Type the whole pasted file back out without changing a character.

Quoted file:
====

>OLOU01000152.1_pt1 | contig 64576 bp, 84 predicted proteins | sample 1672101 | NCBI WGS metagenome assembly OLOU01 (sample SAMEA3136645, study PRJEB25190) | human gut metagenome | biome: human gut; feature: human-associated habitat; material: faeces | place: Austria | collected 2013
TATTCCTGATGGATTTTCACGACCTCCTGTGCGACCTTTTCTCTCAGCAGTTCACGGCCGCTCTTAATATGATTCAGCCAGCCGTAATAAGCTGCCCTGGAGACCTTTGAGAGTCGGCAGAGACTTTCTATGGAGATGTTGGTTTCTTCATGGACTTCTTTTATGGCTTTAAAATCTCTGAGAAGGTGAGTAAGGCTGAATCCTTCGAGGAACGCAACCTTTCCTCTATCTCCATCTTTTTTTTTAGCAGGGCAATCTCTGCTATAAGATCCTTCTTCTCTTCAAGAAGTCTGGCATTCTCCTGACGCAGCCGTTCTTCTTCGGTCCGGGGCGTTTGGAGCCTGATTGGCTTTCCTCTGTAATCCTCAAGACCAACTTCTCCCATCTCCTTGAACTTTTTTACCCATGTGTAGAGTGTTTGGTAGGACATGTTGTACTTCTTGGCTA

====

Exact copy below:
>OLOU01000152.1_pt1 | contig 64576 bp, 84 predicted proteins | sample 1672101 | NCBI WGS metagenome assembly OLOU01 (sample SAMEA3136645, study PRJEB25190) | human gut metagenome | biome: human gut; feature: human-associated habitat; material: faeces | place: Austria | collected 2013
TATTCCTGATGGATTTTCACGACCTCCTGTGCGACCTTTTCTCTCAGCAGTTCACGGCCGCTCTTAATATGATTCAGCCAGCCGTAATAAGCTGCCCTGGAGACCTTTGAGAGTCGGCAGAGACTTTCTATGGAGATGTTGGTTTCTTCATGGACTTCTTTTATGGCTTTAAAATCTCTGAGAAGGTGAGTAAGGCTGAATCCTTCGAGGAACGCAACCTTTCCTCTATCTCCATCTTTTTTTTTAGCAGGGCAATCTCTGCTATAAGATCCTTCTTCTCTTCAAGAAGTCTGGCATTCTCCTGACGCAGCCGTTCTTCTTCGGTCCGGGGCGTTTGGAGCCTGATTGGCTTTCCTCTGTAATCCTCAAGACCAACTTCTCCCATCTCCTTGAACTTTTTTACCCATGTGTAGAGTGTTTGGTAGGACATGTTGTACTTCTTGGCTA